Q&A with Ryan Hill: New Media for Social Good

Q&A with Ryan Hill: New Media for Social Good


Behind the scenes at a shoot for SisterMentors, a D.C.-based nonprofit that challenges minority women to excel in school and in life. Photo via Still Life Projects.

 

Ryan Hill is the co-founder of Still Life Projects, a film production company in Washington, D.C. that creates “new media for social good.” His growing team of cinematographers, photographers, producers and editors has produced work for clients like National Geographic, HBO and The New York Times.

Hill said he got the idea to start his company after producing a documentary show, Border Jumpers, about illegal immigrants crossing over from Zimbabwe to Botswana. Hill and his filmmaking partner Peter Hutchens traveled to Africa to shoot the film independently, and they eventually sold the film to the Wide Angle international documentary series for PBS.

“Our mission since the beginning has been to give a voice to people who don’t have one,” Hill says.

More recent projects by the team include a short 10-minute film for SisterMentors, a D.C.-based nonprofit that challenges minority women to excel in school and in life. After showing the film at a fundraising event, the organization raised far more than they had hoped, according to Hill.

“It’s largely because the audience connected with the characters,” he says. “That nonprofit will be able to help more people down the road because of the extra money they were able to raise. It got us very excited.”

Another project, filmed on the other side of the world in Calcutta, India, tells the story of a young boy named Arjun, the son of a rickshaw puller, who has benefited from a program called Project Rhino that provides education to children whose families cannot afford school. The films created by Still Life Projects were used to help raise funds to build more Project Rhino schools.

“Our challenge was to show that children’s dreams are the same everywhere and how Project Rhino is helping Arjun to reach his full potential,” the filmmakers say in the their “Behind the Scenes” blog post. Read the full case study to learn more about the particular challenges, approach, strategy and results of that project.

I spoke with Hill to learn more about his mission to use filmmaking as a way to inspire social change and support cause-oriented nonprofits, NGOs and other clients looking to share their stories of hope with a broader audience.

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What makes Still Life Projects different from other media production companies?

There are a lot of nonprofits that do work that we really appreciate. Through our filmmaking knowledge, we’re able to find the characters and tell the story that connects with people in a way that’s different from a print piece or journalism piece.

We all come from a documentary filmmaking background and you need to look first and foremost for strong characters and story arcs. When documentary filmmakers meet up with people making a difference, then it really creates something unique.

How has your prior experience as a documentary filmmaker influenced your approach to storytelling?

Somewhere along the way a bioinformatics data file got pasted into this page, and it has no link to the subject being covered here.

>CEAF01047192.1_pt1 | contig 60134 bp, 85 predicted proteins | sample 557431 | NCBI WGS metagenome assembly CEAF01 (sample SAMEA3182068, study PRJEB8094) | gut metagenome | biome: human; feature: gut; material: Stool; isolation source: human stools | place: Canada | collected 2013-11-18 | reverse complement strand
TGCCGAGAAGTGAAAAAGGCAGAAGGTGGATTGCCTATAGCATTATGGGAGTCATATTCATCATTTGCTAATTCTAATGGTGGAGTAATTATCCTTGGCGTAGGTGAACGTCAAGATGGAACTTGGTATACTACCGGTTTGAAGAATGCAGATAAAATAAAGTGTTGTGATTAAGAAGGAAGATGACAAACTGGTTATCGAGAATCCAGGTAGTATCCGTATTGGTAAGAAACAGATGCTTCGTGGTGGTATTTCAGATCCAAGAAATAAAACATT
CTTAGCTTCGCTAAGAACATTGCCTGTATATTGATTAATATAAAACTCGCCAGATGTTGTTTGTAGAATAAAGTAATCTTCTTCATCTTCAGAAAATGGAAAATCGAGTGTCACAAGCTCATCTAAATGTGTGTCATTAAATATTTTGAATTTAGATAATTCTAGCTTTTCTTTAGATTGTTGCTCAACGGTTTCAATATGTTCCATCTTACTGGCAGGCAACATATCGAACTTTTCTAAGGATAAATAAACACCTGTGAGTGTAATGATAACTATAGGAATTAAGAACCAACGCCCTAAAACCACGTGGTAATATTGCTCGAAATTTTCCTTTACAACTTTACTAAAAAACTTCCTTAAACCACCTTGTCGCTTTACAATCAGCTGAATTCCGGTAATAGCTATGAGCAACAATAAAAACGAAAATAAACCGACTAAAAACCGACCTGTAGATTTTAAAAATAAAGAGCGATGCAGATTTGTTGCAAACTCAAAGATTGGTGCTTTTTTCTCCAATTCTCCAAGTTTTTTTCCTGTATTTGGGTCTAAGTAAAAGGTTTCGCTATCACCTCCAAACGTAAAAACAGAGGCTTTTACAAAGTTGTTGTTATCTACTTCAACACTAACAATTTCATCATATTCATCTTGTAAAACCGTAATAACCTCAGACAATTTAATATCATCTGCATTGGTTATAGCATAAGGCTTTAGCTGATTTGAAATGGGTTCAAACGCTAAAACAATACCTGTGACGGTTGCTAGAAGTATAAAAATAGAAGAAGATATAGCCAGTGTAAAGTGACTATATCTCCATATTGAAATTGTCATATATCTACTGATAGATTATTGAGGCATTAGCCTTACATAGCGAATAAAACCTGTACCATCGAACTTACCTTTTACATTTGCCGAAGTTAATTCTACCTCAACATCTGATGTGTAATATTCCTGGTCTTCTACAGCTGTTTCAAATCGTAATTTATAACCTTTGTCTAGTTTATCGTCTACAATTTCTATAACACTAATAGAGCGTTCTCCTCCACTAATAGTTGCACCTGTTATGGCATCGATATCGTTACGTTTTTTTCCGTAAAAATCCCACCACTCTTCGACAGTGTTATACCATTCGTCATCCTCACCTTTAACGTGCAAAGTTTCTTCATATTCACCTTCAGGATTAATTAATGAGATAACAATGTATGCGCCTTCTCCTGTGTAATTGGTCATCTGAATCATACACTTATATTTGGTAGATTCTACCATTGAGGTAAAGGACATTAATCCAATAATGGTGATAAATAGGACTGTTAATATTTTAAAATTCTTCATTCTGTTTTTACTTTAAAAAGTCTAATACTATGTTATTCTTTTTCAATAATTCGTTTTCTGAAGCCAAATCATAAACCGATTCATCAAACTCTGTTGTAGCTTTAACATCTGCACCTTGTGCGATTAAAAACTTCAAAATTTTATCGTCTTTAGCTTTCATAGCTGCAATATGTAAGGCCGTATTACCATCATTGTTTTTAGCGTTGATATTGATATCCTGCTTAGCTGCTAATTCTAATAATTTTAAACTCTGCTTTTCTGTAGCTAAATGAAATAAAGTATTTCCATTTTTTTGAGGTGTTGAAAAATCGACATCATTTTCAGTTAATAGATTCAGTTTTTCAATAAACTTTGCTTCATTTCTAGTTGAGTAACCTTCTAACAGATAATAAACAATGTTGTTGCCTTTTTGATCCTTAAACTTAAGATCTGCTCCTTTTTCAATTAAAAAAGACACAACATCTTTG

Having worked in places where it’s very difficult to work, all around the world, it gives you confidence to pick up any story and not to worry about the logistics of it.

Also, we offer beautiful cinematography and beautiful imagery—not that we think it’s that unique, but it’s just always been expected by the clients who we’ve worked for.

On an emotional level, the beauty of traveling for a client or a documentary film is that you bypass all the tourist attractions and hotels and you’re in real people’s homes, having real interactions and hearing their stories first hand. I think that changes you. You’ll never see the world the same way.

What makes a film successful?

To know that the film you made, however long it is and whatever topic it’s on, you’ve connected with the intended audience—that’s our only job. A lot of people focus on whether or not something has beautiful visuals or nice music or good narration or these different technical things, but nothing belongs in your film if it’s not telling a story well.

Everything should be moving towards making a connection with the audience, and in a way that dignifies the people who are in your film, as well.

Do you have any requests for collaboration or support?

The biggest challenge that our company faces is distribution. The grassroots social networks are very significant outlets for our work. It’s not like you create a show and it’s up on television and you have your audience. It’s about expanding that network of people who care about the same things that you do. It’s not just about the number of people that see these pieces.

We already have an established network of filmmakers. We’re not really looking for people interested in video production or photography. What we really want is people with social media expertise who are really good at finding audiences for original content.

Still Life Projects will be contributing a regular blog post series of best practices, case studies and commentary to our site over the coming months. Stay tuned!

If you or your organization are interested in sharing content with our readers, please contact our Creator and Curator Erica Schlaikjer: erica [at] benevolentmedia [dot] org.

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